Clinical Advances in Hematology & Oncology

February 2018 - Volume 16, Issue 2

Cabozantinib Approved for First-Line Treatment of Advanced Renal Cell Carcinoma

Cabozantinib (Cabometyx, Exelixis) received an expanded indication from the US Food and Drug Administration (FDA) on December 19 as a first-line treatment in patients with advanced renal cell carcinoma (RCC). The agent was previously approved in April 2016 for use in patients with advanced RCC who had received prior antiangiogenic therapy. The recommended daily dose is 60 mg by mouth.

Cabozantinib is an oral small-molecule tyrosine kinase inhibitor. In vitro biochemical and/or cellular assays have shown that cabozantinib inhibits the tyrosine kinase activity of MET, vascular endothelial growth factor receptor 1 (VEGFR1), VEGFR2, VEGFR3, AXL, RET, ROS1, TYRO3, MER, KIT, TRKB, FLT3, and TIE2.

Approval was based on data from CABOSUN (Cabozantinib Versus Sunitinib As Initial Targeted Therapy for Patients With Metastatic Renal Cell Carcinoma of Poor or Intermediate Risk), a phase 2 open-label multicenter study of 157 patients with intermediate- or poor-risk previously untreated RCC. Risk groups were defined by the International Metastatic Renal Cell Carcinoma Database Consortium (IMDC) categories.

Most participants were male (78%), and the median age was 63 years. Most patients—81%—fell into the intermediate-risk group (1-2 risk factors), and 19% fell into the poor-risk group (≥3 risk factors). More than one-third (36%) had metastasis to bone. The Eastern Cooperative Oncology Group performance status was 0 in 46% of patients, 1 in 41%, and 2 in 13%.

Patients were randomly assigned to receive 60 mg of cabozantinib daily (n=79) or 50 mg of sunitinib (Sutent, Pfizer) daily (n=78) until disease progression or unacceptable toxicity; the patients assigned to sunitinib received treatment for 4 weeks followed by 2 weeks without treatment. The median duration of treatment was 6.5 months (range, 0.2-28.7) in the patients receiving cabozantinib and 3.1 months (range, 0.2-25.5) in the patients receiving sunitinib.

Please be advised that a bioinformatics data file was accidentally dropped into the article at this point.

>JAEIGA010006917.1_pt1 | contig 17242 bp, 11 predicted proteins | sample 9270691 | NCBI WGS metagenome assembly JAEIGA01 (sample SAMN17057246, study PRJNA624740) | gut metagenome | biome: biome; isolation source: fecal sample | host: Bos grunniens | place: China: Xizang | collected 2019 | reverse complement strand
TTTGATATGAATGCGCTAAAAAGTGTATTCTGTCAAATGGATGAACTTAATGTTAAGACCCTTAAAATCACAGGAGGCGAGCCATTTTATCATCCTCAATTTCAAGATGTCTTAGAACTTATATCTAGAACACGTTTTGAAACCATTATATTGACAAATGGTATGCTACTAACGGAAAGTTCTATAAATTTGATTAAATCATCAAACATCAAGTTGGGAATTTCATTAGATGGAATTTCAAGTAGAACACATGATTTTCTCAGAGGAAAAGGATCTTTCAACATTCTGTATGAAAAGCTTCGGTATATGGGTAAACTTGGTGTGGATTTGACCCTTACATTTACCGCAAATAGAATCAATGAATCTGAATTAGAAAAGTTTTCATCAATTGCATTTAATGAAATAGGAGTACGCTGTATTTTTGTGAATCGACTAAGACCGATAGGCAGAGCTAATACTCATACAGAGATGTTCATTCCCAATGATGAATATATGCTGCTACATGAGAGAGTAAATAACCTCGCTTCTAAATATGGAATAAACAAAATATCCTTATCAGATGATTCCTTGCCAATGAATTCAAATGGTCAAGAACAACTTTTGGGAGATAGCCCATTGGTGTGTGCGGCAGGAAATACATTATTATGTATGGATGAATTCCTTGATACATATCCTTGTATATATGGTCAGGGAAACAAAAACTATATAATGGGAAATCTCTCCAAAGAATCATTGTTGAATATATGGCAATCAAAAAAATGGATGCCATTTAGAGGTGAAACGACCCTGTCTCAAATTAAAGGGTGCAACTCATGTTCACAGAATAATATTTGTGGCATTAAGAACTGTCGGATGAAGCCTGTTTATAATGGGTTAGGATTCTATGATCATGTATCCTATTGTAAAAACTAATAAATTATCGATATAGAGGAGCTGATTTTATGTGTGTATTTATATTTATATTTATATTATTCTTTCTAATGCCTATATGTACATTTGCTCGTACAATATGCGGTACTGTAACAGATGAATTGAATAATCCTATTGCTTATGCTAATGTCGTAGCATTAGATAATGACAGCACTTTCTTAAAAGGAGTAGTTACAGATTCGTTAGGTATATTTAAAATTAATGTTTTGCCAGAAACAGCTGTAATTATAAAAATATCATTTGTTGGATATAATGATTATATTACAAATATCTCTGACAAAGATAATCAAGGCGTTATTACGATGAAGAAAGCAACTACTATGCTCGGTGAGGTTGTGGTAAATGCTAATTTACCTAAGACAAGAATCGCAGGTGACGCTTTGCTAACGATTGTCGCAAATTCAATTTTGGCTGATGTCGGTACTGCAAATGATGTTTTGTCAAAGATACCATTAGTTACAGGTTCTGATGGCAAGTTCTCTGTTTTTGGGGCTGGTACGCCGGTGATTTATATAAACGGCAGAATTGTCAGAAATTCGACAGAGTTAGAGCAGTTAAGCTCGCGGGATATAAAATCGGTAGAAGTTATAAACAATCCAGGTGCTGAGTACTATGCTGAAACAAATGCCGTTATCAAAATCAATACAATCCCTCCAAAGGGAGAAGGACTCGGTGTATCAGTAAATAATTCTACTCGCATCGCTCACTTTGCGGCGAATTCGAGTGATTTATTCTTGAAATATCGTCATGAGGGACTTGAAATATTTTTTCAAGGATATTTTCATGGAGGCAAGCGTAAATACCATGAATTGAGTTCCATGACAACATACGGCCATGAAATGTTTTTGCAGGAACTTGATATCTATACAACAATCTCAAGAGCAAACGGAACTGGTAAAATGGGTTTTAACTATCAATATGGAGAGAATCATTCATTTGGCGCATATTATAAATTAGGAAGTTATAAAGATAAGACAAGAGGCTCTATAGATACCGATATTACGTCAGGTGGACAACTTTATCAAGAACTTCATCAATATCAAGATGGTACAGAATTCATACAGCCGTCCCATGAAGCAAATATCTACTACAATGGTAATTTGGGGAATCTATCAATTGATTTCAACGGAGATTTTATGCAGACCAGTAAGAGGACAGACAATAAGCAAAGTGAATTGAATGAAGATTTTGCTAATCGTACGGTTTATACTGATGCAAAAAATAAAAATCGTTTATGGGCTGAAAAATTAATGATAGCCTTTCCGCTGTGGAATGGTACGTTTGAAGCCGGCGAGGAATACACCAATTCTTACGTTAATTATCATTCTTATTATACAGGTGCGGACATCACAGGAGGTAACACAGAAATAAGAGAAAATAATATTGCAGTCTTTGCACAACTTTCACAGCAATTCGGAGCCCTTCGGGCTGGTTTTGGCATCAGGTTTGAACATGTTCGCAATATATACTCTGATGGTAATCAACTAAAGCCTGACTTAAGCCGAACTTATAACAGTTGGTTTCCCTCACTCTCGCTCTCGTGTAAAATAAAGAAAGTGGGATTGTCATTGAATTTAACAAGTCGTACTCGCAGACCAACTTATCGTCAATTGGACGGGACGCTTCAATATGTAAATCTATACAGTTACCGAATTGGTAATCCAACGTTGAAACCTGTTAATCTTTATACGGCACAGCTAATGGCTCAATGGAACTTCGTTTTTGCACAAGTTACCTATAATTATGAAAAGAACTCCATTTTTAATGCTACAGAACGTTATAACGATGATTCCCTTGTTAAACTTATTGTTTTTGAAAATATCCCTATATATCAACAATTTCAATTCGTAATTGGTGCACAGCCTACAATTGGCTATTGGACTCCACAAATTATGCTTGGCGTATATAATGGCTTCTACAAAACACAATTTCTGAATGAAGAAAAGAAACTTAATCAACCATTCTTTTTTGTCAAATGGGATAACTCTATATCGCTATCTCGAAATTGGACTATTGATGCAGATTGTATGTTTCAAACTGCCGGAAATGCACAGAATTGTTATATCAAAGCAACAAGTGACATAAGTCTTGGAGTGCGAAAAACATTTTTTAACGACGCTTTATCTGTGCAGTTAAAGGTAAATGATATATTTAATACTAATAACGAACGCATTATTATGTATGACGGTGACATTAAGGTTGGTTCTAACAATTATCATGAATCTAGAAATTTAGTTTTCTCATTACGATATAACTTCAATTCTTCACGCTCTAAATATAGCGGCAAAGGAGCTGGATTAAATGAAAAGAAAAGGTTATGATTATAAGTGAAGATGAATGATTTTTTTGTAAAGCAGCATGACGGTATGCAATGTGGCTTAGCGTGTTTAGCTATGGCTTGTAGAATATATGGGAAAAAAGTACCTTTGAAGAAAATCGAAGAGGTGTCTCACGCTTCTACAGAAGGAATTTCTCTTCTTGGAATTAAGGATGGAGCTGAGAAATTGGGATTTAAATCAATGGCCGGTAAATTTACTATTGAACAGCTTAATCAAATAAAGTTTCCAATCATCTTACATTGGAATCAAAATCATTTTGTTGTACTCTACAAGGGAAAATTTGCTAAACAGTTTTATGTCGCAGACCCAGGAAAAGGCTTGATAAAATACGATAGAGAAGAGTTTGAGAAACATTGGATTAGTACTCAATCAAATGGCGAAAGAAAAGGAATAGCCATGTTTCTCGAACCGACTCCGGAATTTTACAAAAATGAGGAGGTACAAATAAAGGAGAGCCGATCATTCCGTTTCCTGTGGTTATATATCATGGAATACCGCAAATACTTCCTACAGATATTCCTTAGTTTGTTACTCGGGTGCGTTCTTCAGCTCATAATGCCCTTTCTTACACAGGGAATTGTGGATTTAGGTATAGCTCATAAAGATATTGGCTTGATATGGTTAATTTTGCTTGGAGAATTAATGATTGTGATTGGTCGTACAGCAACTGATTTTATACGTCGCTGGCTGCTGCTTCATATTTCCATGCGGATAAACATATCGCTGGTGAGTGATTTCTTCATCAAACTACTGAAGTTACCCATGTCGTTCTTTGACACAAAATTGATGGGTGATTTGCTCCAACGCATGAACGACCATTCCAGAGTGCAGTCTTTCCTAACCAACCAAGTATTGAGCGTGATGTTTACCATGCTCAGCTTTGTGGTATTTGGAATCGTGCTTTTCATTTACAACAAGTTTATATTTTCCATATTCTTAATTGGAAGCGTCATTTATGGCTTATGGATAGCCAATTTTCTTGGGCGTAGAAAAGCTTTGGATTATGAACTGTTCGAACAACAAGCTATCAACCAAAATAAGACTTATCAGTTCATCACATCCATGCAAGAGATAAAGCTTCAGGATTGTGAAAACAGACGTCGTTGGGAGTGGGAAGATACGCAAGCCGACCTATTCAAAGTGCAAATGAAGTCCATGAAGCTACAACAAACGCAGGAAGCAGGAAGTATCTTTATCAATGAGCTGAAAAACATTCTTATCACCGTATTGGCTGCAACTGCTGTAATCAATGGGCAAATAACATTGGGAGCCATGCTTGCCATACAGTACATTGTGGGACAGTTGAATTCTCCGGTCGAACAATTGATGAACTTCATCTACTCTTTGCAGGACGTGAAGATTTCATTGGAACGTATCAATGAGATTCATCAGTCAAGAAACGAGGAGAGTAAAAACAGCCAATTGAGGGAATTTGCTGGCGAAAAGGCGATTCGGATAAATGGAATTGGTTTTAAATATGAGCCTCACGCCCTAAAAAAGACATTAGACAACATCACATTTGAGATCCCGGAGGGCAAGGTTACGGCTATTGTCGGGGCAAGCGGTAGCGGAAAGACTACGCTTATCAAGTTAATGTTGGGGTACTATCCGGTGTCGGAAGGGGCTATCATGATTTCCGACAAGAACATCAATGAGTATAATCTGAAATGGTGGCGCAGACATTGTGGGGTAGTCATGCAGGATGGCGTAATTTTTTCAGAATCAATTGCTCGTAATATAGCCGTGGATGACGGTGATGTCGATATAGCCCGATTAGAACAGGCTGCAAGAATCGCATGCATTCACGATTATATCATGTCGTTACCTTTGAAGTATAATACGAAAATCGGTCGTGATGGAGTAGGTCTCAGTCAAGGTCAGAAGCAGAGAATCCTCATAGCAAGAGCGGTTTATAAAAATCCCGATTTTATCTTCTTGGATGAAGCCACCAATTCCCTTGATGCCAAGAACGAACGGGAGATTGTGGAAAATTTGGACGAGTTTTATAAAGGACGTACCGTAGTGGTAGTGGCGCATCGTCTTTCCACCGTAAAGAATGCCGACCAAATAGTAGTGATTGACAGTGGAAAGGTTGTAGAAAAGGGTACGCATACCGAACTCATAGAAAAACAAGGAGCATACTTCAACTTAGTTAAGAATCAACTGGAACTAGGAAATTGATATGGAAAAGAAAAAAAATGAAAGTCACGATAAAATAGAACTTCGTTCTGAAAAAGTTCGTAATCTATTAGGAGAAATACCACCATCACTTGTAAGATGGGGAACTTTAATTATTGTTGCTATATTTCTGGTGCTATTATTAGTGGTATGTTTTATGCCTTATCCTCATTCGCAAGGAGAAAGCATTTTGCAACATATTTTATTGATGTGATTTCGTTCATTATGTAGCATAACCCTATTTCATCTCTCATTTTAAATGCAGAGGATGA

Within 30 days of treatment, 4 deaths occurred in the cabozantinib group and 6 deaths in the sunitinib group. The causes of death in the cabozantinib group were gastrointestinal perforation in 2 patients, acute renal failure in 1 patient, and clinical deterioration in 1 patient.

A blinded independent radiology review committee estimated the median progression-free survival, which was 8.6 months (95% CI, 6.8-14.0) for patients taking cabozantinib vs 5.3 months (95% CI, 3.0-8.2) for patients taking sunitinib (hazard ratio [HR], 0.48; 95% CI, 0.31-0.74; P=.0008). The difference between overall survival in the cabozantinib and sunitinib groups was not statistically significant; the difference between the partial response rates in the 2 groups also was not statistically significant.

The most commonly reported adverse reactions to cabozantinib, which occurred in at least 1 in 4 patients in METEOR (A Study of Cabozantinib vs Everolimus in Subjects With Metastatic Renal Cell Carcinoma), the study that served as the basis for initial approval of the drug, were diarrhea, fatigue, nausea, decreased appetite, hypertension, palmar-plantar erythrodysesthesia, weight loss, vomiting, dysgeusia, and stomatitis. The most common grade 3/4 adverse reactions to cabozantinib in CABOSUN, affecting 5% or more of patients treated with the agent, were hypertension, diarrhea, hyponatremia, hypophosphatemia, palmar-plantar erythrodysesthesia, fatigue, increased alanine aminotransferase, decreased appetite, stomatitis, pain, hypotension, and syncope. A total of 21% of patients receiving cabozantinib and 22% of patients receiving sunitinib experienced an adverse reaction that led to drug discontinuation.

The median average daily dose was 50.3 mg for cabozantinib and 44.7 mg for sunitinib (excluding the scheduled nondosing days for sunitinib). Overall, 46% of patients in the cabozantinib group and 35% of those in the sunitinib group received reduced dosing.

The expanded indication for cabozantinib was granted through priority review. The agent is also approved for the treatment of medullary thyroid cancer, in which case it is marketed as Cometriq. Cometriq and Cabometyx have different formulations and are not interchangeable.

Patients should not eat for at least 2 hours before and at least 1 hour after taking cabozantinib; the tablets should be swallowed whole with a full glass of water (they should not be crushed). In addition, patients taking cabozantinib should not consume grapefruit or grapefruit juice.